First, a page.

Britain shook up its troubled border agency Monday after admitting that security checks at ports and airports had been suspended or applied inconsistently for the past five years.
Home Secretary Theresa May said an investigation had found that the U.K. Border Force, which staffs border posts at airports and ports, had "suspended important checks without permission."
She said lapses included failing to check half a million Europeans arriving on Eurostar trains against a government watch list.
May said the border force had also suspended fingerprint checks on visa holders without government approval, spent millions on new technologies it did not use and sent reports to the government "that were inaccurate, unbalanced and excluded key information."
May said the risk to Britain had been small since "no one was waved through, everyone had their passports checked" _ but the lapses were nonetheless unacceptable.
She told lawmakers in the House of Commons that the border force would be split off from its parent, the U.K. Border Agency, beginning March 1 to give it "a whole new management culture." She said the force would have "its own ethos of law enforcement" and be led by a former Wiltshire county police chief, Brian Moore.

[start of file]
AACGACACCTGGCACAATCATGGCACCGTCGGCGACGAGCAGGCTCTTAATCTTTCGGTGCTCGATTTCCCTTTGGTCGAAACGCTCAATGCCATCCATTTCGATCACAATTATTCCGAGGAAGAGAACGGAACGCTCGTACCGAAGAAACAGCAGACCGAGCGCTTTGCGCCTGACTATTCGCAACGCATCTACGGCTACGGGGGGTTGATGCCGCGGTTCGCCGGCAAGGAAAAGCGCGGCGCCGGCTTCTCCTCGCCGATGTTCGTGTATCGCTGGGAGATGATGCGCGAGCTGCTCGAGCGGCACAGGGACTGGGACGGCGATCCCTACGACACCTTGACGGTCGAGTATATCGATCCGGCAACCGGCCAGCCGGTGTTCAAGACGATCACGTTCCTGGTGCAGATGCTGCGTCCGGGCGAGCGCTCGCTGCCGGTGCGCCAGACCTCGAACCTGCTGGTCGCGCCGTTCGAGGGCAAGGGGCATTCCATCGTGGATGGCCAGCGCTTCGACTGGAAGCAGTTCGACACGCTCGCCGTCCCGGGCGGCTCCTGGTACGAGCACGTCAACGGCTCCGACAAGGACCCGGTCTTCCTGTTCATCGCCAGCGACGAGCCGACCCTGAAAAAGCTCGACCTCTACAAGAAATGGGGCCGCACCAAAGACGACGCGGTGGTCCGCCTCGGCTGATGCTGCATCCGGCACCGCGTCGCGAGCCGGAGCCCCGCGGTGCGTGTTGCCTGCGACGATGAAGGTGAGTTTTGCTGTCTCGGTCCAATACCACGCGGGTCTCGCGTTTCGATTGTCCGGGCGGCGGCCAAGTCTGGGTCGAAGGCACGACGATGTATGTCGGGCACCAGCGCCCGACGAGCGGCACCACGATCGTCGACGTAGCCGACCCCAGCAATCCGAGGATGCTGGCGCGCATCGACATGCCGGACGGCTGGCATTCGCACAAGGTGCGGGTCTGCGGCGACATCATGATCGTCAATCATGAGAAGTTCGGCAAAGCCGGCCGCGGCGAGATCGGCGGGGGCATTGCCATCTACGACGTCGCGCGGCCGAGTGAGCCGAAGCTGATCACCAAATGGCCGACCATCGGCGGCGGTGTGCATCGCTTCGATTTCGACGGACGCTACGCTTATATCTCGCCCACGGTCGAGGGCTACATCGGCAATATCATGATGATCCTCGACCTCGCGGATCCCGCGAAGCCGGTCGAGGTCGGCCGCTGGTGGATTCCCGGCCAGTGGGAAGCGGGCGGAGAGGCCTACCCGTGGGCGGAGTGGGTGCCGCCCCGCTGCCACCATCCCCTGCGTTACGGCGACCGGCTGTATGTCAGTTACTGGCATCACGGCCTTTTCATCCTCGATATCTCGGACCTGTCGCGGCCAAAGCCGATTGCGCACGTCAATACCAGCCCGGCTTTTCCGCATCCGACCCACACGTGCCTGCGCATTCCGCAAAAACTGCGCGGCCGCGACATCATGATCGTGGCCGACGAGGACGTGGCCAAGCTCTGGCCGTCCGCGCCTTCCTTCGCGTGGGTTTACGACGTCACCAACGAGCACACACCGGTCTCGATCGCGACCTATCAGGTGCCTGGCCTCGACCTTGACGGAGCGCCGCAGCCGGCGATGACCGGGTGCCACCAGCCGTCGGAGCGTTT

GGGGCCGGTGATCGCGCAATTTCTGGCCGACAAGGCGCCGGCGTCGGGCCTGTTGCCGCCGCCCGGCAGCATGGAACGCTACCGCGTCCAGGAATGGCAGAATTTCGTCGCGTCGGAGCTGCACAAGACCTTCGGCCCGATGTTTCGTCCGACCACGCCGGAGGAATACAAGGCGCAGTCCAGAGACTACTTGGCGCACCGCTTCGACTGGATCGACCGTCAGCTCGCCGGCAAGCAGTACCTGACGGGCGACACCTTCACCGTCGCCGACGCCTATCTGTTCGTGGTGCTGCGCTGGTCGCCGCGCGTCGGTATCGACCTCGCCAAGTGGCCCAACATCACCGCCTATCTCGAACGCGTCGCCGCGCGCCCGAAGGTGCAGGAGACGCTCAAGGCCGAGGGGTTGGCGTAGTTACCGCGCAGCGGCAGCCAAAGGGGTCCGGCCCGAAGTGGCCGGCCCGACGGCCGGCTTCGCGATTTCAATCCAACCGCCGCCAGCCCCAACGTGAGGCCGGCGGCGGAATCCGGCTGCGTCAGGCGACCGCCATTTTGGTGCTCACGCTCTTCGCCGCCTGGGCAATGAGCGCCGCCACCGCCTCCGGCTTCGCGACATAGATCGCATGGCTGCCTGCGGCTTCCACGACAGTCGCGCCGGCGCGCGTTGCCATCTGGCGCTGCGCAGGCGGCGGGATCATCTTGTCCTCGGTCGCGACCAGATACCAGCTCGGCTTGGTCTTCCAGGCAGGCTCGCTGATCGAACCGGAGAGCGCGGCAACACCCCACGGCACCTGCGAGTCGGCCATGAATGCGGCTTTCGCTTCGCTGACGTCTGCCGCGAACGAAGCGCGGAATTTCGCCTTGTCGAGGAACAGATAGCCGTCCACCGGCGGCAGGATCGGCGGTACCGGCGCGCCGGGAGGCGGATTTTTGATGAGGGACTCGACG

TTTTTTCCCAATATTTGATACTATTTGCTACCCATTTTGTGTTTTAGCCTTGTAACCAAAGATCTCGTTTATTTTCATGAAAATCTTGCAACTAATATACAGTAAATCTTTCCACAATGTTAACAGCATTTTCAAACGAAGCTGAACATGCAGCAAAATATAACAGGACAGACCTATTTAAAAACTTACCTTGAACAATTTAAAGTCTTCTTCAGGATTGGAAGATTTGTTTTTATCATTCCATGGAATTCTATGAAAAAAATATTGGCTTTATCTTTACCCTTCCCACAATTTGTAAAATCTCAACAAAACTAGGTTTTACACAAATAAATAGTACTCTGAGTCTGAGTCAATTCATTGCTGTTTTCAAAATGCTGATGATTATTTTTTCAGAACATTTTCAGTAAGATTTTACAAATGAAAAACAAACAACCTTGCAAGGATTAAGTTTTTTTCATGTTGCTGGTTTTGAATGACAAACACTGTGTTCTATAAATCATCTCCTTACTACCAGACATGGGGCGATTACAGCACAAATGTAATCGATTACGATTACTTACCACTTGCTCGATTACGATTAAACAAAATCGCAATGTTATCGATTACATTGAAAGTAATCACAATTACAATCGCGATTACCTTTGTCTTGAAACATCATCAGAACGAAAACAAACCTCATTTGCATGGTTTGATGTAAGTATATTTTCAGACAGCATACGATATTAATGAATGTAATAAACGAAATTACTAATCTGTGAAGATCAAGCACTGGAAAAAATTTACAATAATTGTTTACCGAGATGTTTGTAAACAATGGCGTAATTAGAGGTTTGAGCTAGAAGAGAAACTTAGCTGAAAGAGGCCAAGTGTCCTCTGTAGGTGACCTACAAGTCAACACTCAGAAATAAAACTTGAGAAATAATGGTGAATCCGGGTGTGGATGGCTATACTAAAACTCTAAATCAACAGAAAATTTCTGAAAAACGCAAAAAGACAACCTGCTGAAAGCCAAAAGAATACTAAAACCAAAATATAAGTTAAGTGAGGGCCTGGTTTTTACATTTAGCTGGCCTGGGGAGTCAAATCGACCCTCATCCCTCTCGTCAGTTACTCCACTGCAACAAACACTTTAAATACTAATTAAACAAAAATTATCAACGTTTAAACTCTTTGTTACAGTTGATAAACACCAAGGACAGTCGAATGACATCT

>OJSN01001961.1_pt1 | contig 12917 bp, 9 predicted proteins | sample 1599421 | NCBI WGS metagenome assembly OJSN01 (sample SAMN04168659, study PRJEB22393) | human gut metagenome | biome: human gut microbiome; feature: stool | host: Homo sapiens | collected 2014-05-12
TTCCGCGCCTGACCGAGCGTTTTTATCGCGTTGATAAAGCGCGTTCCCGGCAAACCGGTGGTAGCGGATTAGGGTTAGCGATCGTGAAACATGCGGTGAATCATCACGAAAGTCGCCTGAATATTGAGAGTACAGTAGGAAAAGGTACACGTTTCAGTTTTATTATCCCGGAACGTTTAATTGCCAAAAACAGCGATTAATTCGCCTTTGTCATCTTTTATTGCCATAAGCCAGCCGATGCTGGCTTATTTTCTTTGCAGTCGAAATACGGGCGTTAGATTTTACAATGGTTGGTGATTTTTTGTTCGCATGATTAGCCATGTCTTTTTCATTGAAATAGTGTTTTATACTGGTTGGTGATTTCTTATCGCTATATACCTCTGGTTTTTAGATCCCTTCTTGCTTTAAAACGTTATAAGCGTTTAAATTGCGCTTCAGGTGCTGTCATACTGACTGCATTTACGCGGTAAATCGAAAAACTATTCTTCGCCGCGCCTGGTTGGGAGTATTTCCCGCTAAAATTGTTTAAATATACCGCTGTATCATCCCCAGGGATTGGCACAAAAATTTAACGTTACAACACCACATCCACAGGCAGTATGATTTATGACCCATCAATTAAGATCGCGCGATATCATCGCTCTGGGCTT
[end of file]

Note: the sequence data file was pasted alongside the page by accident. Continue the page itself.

The border agency will continue to handle other immigration-related tasks including issuing visas and handling asylum applications.
The head of the border force, Brodie Clark, was suspended in November after the government acknowledged that passport checks had been relaxed at 28 British ports and airports, including London's Heathrow Airport, during the busy summer travel season.
Clark insists he acted with ministerial approval and is suing for wrongful dismissal.
May said the Border Agency had been structurally flawed since it was set up by the previous Labour government in 2008.
"From foreign national prisoners to the asylum backlog to the removal of illegal immigrants, it has reacted to a series of problems instead of positively managing its responsibilities," she said.
The opposition Labour Party, however, blamed budget cuts by the Conservative-led government for the problems.
"The clear suggestion in this report is that the lack of staff may have increased the problem at the Borders Agency," said Labour home affairs spokeswoman Yvette Cooper.
"This mess got worse and escalated on your watch every month that went by," she told May.
Like other government departments, the Border Agency has seen job cuts as Britain seeks to trim spending by 80 billion pounds ($127 billion) by 2015.